United States District Court, N.D. West Virginia
DOUGLAS ANDREW REDLESKI. Plaintiff,
DAVID PROCTOR, Practicing Physician, TRISTEN TENNY, RN, HSA, Defendants.
REPORT AND RECOMMENDATION
E. SEIBERT, UNITED STATES MAGISTRATE JUDGE
Redleski (“Plaintiff”), an inmate now
incarcerated at Denmar Correctional Center
(“DCC”) in Hillsboro, West Virginia, initiated
this pro se case on May 27, 2015, by filing a civil
rights complaint pursuant to 42 U.S.C. §1983 against
four defendants: Warden Marvin Plumley, Nurse Debbie Hissom,
Dr. David Proctor, and Health Services Administrator Tristen
Tenny, all of whom were employed at Huttonsville Correctional
Center (“HCC”). ECF No. 1. On June 1, 2015,
Magistrate Judge John Kaull conducted a preliminary review of
the complaint and determined that summary dismissal was not
warranted, and Defendants should be made to file an answer.
The Clerk of Court issued a summons for each of the
defendants. ECF No. 17.
25, 2015, Hissom and Plumley filed a Motion to Dismiss. ECF
No. 25. On June 26, 2015, Defendants Hissom and Plumley filed
a Supplemental Motion to Dismiss. ECF No. 27. On July 7,
2015, Tenny and Proctor filed a Motion to Dismiss. ECF No.
February 9, 2016, Magistrate Judge Michael John Aloi issued a
Report and Recommendation in which he recommended the Motion
to Dismiss filed by Debbie Hissom and Marvin Plumley be
granted, and the Motion to Dismiss by Tristan Tenny and David
Proctor be construed as a Motion to Quash and be granted. ECF
No. 52. On March 4, 2016, the Court adopted the Report and
Recommendation and granted the Motion to Dismiss by Hissom
and Plumley's Motion to Dismiss and converted the Motion
by Proctor and Tenny to a Motion to Quash service of process.
ECF No. 54. Accordingly, Defendants Plumley and Hissom were
terminated as defendants.
March 16, 2016. Defendants Proctor and Tenny waived service
of process. ECF Nos. 58, 59. On May 9, 2016, they filed a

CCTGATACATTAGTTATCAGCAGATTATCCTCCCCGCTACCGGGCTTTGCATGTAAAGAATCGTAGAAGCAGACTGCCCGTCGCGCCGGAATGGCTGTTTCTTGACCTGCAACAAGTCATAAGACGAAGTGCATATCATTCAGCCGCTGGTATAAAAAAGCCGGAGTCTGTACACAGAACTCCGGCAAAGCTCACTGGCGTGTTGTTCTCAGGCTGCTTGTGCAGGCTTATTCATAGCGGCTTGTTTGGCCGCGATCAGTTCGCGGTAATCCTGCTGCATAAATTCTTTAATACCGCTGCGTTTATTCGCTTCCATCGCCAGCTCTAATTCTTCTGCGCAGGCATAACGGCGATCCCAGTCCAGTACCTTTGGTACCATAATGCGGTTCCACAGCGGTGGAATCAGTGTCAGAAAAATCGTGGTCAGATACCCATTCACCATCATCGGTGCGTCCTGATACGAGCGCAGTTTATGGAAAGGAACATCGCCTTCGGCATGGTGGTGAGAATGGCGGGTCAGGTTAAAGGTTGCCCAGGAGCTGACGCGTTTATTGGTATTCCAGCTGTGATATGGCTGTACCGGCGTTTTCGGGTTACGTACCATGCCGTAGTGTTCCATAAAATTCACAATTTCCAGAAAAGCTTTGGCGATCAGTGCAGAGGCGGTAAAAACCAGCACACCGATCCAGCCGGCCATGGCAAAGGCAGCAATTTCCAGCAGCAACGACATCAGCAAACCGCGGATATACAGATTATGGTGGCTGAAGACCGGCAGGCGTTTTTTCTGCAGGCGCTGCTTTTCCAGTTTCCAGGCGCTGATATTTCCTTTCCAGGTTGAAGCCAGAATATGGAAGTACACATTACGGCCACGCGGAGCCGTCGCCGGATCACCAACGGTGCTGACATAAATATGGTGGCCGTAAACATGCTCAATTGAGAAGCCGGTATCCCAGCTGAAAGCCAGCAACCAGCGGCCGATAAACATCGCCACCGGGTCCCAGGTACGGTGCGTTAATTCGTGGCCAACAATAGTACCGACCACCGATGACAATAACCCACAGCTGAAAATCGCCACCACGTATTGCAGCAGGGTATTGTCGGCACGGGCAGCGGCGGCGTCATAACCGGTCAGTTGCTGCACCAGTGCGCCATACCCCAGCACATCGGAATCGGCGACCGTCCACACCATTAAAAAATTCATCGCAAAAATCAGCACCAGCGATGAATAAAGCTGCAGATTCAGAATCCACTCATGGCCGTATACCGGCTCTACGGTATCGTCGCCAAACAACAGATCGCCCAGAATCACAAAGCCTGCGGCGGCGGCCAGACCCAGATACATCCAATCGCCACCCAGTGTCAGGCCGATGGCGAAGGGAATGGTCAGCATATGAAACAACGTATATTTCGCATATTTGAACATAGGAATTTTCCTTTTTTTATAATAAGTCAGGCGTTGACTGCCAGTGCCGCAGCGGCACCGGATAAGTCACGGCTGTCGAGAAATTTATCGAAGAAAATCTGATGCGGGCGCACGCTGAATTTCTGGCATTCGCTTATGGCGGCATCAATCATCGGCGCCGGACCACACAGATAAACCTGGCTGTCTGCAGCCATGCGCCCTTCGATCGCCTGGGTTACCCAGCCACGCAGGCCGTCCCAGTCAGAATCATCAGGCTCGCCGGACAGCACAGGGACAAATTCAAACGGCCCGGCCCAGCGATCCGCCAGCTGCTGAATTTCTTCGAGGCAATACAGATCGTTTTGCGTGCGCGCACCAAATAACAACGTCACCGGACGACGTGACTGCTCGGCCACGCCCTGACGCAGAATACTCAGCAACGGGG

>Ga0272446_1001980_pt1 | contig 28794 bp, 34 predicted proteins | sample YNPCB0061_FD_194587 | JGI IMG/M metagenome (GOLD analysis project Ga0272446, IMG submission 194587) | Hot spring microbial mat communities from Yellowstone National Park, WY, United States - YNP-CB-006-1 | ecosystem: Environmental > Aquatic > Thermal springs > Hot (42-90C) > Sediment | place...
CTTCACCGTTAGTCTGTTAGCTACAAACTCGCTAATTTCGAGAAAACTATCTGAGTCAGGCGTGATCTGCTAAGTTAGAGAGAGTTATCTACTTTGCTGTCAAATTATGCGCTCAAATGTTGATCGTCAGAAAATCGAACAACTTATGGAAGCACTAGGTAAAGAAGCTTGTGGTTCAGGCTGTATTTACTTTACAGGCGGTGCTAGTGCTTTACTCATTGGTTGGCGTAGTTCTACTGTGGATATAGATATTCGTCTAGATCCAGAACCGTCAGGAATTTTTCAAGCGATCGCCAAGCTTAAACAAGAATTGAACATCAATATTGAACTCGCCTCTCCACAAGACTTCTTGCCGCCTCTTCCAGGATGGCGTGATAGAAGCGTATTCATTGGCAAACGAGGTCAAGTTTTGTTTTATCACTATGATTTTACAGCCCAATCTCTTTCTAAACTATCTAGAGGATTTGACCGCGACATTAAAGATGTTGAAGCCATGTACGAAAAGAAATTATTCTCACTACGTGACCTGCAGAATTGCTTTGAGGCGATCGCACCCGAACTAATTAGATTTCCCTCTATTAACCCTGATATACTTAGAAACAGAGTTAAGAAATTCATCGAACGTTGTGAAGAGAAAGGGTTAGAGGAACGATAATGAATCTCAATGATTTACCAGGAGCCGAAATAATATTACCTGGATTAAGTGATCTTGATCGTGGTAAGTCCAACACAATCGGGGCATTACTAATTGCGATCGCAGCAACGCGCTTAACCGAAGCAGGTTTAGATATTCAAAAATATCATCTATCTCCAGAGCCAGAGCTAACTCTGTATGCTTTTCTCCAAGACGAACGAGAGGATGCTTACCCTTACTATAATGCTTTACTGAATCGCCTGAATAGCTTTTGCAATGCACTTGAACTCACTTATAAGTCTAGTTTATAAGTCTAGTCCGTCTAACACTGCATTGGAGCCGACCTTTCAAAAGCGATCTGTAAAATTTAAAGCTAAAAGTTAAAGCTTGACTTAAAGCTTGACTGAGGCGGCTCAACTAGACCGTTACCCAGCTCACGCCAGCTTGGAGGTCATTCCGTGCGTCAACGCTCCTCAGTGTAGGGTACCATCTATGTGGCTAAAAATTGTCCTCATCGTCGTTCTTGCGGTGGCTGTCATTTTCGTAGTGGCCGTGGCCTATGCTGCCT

Motion to Dismiss with exhibits. ECF No. 61. A
Roseboro Notice was issued on May 10, 2016. On May
23, 2016, Plaintiff filed a Response in opposition to the
pending Motion to Dismiss. ECF No. 66.
February 14, 2017, Magistrate Judge Aloi issued a Report and
Recommendation that Defendants' Motion to Dismiss be
denied. No Objections were filed, and on March 6, 2017, the
Court entered an adopting the Report and Recommendation. ECF
March 13, 2017, Defendants filed an answer to the complaint.
ECF No. 77. On August 10, 2017, Magistrate Judge Aloi
conducted a motion hearing, at which hearing, Plaintiff was
placed under oath and provided testimony. On April 17, 2017,
a scheduling order was entered. ECF No. 79. On September 15,
2017, this matter was reassigned to the undersigned. On
January 29, 2018, Defendants filed a Motion for Summary
Judgment with exhibits and supporting memorandum. ECF Nos.
132, 133. On January 31, 2017, a Roseboro Notice was
issued ECF No. 136. On February 12, 2018, the Plaintiff filed
a response in opposition to the motion for summary judgment
[ECF No. 138], and on February 26, 2018, Defendants filed a
reply. ECF No. 140.
Contentions of the Parties
complaint, Plaintiff alleges that he suffers from
“uncontrolled diabetic mellitus, which has caused
serious medical grief such as diabetic neuropathy with
serious visual complications, cataracts, adhesive capsulitis,
memory problems, balance problems, gum disease, and autonomic
neuropathy.” ECF No. 1 Plaintiff further alleges that
Proctor, the physician at HCC, has written numerous orders
without first speaking to him to inquire into facts necessary
to make a professional judgment into his diabetic condition.
In addition, Plaintiff alleges that he was not made aware of
any order for a diabetic diet until April 2, 2015, and
although a diabetic diet order may have issued on March 28,
2014, he was not made aware of it.
further alleges that Tenney, the Health Service
Administrator, determined that he has “uncontrolled
diabetes.” Despite this determination, Plaintiff
maintains that the medical records attached to his complaint
clearly show that between March 23, 2010,  and June 14,
2014, defendant Proctor, did “absolutely nothing to end
the ‘uncontrolled diabetes.'” ECF 1 at 9.
Plaintiff elaborates on this accusation by noting that
Proctor not only has written orders without first speaking
with him, he failed to have his blood glucose levels checked
after meals or before bedtime. Instead, Plaintiff maintains
that the medical unit only monitored his blood glucose levels
twice a day at 6:30 a.m. and 4:30 p.m, both of which were
before meals. Additionally, Plaintiff alleges that without
seeing him, Proctor raised his Lantus insulin dosage on three
occasions, and again without seeing him, discontinued the
Lantus insulin, and “doggedly persisted in a course of
treatment known to be ineffective (NPH insulin) and without
any monitoring schedule.” ECF No. 1 at
10-11.Plaintiff also alleges that on March 16,
2015, his A1C was checked and found to be 10, which is high.